There is only one way to protect New York City residents and all New Yorkers – the state must observe a strict moratorium on all hydraulic fracturing until the EPA has had a chance to complete its ongoing study of fracking and drinking water safety.

If you haven’t done so already, please   Take Action Now!

A bill in the New York State Assembly (A10940) will impose a moratorium on hydraulic fracturing until 120 days after the results of the EPA report are made public.  (Another important bill, A10633, will once again give our towns the power to pass ordinances that apply to gas drilling.

Please take a moment and let your legislators know that you support these two crucial bills.

Enacting legislation takes time, but Governor Paterson can protect our drinking water today. Call on Governor David Paterson to declare a moratorium on hydraulic fracturing until the EPA has had a chance to complete its study.

3 thoughts on “DEC : Different Rules For Watersheds”

  1. Does it seem a bit bizarre that the watersheds for Syracuse and New York City should be considered any differently than the water anywhere else in the state?

  2. Dear Amanda, Yes. Especially since DEC Commissioner Grannis, as reported by The Watershed Post, has admitted that the decision is based, in part, on threats of lawsuits by landholders who believe it is their right to do whatever they want with their property — regardless of how that might impact the health and welfare of the our total community.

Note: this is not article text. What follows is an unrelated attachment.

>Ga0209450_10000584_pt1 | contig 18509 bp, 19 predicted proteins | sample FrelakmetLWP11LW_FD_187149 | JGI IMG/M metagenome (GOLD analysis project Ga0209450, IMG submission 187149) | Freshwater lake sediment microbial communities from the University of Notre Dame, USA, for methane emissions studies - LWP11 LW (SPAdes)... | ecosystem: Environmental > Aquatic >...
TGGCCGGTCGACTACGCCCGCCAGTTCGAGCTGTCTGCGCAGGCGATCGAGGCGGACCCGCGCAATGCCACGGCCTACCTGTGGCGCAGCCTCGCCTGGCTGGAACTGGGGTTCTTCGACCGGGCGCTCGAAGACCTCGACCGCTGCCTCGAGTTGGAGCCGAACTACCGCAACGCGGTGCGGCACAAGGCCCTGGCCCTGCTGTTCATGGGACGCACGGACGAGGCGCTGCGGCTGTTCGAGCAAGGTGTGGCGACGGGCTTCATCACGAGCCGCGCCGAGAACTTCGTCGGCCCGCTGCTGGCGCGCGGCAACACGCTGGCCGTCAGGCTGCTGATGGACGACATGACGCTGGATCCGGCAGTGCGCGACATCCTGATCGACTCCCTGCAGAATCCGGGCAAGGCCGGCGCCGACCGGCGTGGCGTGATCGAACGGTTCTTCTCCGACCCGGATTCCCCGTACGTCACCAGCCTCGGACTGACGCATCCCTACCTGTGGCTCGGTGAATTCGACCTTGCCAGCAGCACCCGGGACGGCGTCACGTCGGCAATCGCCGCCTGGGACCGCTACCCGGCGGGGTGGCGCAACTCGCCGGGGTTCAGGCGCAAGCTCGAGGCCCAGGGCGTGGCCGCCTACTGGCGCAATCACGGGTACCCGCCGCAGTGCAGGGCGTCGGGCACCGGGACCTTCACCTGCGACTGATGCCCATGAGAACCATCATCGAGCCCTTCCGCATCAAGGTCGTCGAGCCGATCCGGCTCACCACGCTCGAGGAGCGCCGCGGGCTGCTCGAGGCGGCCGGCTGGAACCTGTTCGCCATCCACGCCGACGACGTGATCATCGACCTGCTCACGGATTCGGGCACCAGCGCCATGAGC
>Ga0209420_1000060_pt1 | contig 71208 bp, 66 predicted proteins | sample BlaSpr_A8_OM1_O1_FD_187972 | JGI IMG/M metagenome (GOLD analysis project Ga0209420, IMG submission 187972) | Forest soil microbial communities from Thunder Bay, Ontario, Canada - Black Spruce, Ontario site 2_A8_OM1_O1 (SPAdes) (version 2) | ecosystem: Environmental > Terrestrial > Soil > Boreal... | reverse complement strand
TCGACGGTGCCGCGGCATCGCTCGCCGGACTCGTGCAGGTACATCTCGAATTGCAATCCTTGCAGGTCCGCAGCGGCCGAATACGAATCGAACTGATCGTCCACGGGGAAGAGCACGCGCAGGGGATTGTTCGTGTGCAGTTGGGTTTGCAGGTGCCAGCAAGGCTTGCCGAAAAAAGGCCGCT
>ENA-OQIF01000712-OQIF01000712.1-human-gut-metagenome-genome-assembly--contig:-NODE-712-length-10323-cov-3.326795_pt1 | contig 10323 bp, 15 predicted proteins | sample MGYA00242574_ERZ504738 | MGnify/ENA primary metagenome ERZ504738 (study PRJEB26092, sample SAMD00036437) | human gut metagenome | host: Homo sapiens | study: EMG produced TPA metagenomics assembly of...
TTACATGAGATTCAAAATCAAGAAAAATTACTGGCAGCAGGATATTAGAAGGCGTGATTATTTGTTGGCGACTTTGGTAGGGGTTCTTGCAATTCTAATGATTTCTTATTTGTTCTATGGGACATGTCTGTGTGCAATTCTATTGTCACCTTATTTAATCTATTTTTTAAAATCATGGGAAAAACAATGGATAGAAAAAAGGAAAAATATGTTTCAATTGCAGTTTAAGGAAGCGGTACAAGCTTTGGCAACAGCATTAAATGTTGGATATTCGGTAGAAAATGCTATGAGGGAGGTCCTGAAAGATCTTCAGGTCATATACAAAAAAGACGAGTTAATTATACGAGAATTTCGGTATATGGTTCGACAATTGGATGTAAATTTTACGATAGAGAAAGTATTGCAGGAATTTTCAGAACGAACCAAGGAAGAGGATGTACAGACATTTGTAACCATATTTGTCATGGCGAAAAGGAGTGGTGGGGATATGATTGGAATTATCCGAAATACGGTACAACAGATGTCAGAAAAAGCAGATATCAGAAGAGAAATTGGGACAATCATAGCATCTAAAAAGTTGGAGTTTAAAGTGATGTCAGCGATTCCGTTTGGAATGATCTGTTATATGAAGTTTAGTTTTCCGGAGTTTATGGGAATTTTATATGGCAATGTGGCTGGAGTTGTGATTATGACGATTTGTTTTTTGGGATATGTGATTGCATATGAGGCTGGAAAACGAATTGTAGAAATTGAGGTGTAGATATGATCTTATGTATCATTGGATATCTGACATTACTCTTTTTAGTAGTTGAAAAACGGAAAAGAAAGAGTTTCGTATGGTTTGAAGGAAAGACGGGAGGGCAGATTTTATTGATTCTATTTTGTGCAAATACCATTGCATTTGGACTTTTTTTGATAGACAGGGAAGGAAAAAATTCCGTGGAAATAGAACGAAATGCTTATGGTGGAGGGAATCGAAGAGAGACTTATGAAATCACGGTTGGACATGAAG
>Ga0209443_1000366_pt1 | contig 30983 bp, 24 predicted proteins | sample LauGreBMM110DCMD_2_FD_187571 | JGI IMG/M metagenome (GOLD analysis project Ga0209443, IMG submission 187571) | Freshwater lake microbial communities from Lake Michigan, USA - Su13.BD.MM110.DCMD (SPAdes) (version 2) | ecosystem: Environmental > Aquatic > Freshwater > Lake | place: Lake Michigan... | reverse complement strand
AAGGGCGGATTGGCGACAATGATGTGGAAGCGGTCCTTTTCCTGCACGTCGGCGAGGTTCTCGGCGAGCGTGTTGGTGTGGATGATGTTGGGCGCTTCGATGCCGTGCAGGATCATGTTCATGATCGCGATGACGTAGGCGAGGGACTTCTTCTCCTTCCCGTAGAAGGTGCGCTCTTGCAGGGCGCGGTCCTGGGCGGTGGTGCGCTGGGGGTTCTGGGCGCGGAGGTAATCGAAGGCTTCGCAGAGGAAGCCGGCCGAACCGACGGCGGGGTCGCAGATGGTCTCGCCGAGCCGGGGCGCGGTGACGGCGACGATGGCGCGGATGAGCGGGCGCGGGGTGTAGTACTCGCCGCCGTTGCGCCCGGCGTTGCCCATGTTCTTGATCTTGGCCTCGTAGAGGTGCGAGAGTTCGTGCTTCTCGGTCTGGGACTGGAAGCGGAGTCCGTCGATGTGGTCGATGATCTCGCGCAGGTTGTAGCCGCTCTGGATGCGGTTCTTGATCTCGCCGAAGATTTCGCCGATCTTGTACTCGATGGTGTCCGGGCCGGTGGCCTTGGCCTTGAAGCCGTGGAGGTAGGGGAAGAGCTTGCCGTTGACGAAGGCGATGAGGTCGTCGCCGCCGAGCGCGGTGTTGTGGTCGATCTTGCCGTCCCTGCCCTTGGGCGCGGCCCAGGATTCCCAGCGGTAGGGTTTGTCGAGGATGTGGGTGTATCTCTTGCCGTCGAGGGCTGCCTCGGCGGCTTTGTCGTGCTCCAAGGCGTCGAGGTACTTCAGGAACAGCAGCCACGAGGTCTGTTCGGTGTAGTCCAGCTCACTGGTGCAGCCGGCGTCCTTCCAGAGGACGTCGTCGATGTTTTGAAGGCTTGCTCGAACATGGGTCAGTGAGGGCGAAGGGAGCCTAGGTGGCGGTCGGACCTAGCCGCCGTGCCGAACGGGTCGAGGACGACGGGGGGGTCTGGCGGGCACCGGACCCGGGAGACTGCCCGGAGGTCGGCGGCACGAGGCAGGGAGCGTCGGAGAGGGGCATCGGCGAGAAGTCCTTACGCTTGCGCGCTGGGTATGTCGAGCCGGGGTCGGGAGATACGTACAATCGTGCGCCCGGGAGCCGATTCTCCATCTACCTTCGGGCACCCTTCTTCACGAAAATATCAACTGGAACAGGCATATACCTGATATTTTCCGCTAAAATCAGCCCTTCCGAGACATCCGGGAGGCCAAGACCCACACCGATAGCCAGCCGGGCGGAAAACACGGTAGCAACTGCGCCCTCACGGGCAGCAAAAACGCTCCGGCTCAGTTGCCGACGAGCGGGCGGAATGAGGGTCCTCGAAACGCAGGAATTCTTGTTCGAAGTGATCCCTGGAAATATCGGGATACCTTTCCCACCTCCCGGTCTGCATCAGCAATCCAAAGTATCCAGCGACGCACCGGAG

As was made plain in my article on Inverse Condemnation, we all have the right to enjoy our properties. We also have a responsibility to not despoil someone else’s.

    It is a profound mystery to me how preventing drilling deprives a landholder of the right to enjoy the many other pecuniary potentials of that property.

    As is being shown by the increasing refusal of banks to hold mortgages on leased properties, drilling is NOT a necessity to enjoying the rights of property ownership; in fact, it may interfere with it.

    And that doesn’t even get into the question of some property holders’ rights being more equal than others’. Or the value of some drinking water being more equal than others’.

  3. PS, Amanda. The underlying strangeness is that whatever meager protections exist relate to public water supplies. Most of us living in poor, rural areas have private water supplies. (Backyard wells.) So, even though the earth’s water is in finite supply and our aquifers serve the entire “public,” once the water’s in our wells, it’s not protected as the “public systems” are. Welcome to life down the rabbit hole.